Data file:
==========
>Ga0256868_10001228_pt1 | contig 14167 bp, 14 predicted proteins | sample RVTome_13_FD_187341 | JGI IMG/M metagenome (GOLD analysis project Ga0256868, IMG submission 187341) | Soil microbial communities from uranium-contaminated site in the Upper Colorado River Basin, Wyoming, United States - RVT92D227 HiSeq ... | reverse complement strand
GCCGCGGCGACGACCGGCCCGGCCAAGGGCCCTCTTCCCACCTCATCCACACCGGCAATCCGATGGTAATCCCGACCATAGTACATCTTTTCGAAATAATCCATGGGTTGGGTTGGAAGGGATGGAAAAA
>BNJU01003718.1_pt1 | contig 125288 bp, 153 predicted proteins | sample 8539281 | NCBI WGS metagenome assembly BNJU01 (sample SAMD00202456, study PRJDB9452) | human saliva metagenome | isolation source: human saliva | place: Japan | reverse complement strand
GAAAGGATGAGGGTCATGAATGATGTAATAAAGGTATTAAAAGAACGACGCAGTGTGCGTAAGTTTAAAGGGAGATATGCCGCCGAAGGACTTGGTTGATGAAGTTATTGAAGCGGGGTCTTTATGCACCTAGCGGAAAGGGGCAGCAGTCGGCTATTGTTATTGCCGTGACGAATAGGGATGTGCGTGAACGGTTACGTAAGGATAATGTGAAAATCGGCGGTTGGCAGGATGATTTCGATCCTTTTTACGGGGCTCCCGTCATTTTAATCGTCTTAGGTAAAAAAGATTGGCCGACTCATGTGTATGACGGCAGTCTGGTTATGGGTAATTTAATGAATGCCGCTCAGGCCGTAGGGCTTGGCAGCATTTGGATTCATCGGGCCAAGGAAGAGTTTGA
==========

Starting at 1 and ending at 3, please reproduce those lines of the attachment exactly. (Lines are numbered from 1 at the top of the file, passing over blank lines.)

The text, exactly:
>Ga0256868_10001228_pt1 | contig 14167 bp, 14 predicted proteins | sample RVTome_13_FD_187341 | JGI IMG/M metagenome (GOLD analysis project Ga0256868, IMG submission 187341) | Soil microbial communities from uranium-contaminated site in the Upper Colorado River Basin, Wyoming, United States - RVT92D227 HiSeq ... | reverse complement strand
GCCGCGGCGACGACCGGCCCGGCCAAGGGCCCTCTTCCCACCTCATCCACACCGGCAATCCGATGGTAATCCCGACCATAGTACATCTTTTCGAAATAATCCATGGGTTGGGTTGGAAGGGATGGAAAAA
>BNJU01003718.1_pt1 | contig 125288 bp, 153 predicted proteins | sample 8539281 | NCBI WGS metagenome assembly BNJU01 (sample SAMD00202456, study PRJDB9452) | human saliva metagenome | isolation source: human saliva | place: Japan | reverse complement strand